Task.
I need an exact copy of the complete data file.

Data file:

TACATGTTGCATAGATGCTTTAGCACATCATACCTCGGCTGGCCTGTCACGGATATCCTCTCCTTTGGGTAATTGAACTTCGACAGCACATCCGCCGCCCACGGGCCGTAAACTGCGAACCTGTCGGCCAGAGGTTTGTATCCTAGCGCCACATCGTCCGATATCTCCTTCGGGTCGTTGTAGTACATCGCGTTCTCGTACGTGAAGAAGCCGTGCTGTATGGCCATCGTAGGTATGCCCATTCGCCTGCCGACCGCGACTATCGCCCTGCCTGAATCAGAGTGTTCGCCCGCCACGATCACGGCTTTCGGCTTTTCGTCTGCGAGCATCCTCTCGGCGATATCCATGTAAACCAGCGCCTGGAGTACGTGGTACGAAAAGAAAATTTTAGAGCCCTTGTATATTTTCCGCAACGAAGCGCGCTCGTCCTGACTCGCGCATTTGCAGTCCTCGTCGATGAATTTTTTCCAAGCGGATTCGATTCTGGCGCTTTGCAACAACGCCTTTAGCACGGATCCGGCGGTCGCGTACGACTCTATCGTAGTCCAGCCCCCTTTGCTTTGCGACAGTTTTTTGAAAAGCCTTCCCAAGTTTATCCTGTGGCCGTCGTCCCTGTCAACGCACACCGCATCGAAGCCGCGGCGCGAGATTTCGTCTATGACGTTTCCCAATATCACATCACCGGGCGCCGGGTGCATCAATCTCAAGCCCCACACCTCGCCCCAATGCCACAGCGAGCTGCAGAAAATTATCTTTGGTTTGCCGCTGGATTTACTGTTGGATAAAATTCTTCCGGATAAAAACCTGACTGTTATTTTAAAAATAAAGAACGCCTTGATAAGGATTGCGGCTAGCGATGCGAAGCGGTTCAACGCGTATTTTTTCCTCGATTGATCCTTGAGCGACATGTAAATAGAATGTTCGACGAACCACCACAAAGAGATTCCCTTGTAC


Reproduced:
TACATGTTGCATAGATGCTTTAGCACATCATACCTCGGCTGGCCTGTCACGGATATCCTCTCCTTTGGGTAATTGAACTTCGACAGCACATCCGCCGCCCACGGGCCGTAAACTGCGAACCTGTCGGCCAGAGGTTTGTATCCTAGCGCCACATCGTCCGATATCTCCTTCGGGTCGTTGTAGTACATCGCGTTCTCGTACGTGAAGAAGCCGTGCTGTATGGCCATCGTAGGTATGCCCATTCGCCTGCCGACCGCGACTATCGCCCTGCCTGAATCAGAGTGTTCGCCCGCCACGATCACGGCTTTCGGCTTTTCGTCTGCGAGCATCCTCTCGGCGATATCCATGTAAACCAGCGCCTGGAGTACGTGGTACGAAAAGAAAATTTTAGAGCCCTTGTATATTTTCCGCAACGAAGCGCGCTCGTCCTGACTCGCGCATTTGCAGTCCTCGTCGATGAATTTTTTCCAAGCGGATTCGATTCTGGCGCTTTGCAACAACGCCTTTAGCACGGATCCGGCGGTCGCGTACGACTCTATCGTAGTCCAGCCCCCTTTGCTTTGCGACAGTTTTTTGAAAAGCCTTCCCAAGTTTATCCTGTGGCCGTCGTCCCTGTCAACGCACACCGCATCGAAGCCGCGGCGCGAGATTTCGTCTATGACGTTTCCCAATATCACATCACCGGGCGCCGGGTGCATCAATCTCAAGCCCCACACCTCGCCCCAATGCCACAGCGAGCTGCAGAAAATTATCTTTGGTTTGCCGCTGGATTTACTGTTGGATAAAATTCTTCCGGATAAAAACCTGACTGTTATTTTAAAAATAAAGAACGCCTTGATAAGGATTGCGGCTAGCGATGCGAAGCGGTTCAACGCGTATTTTTTCCTCGATTGATCCTTGAGCGACATGTAAATAGAATGTTCGACGAACCACCACAAAGAGATTCCCTTGTAC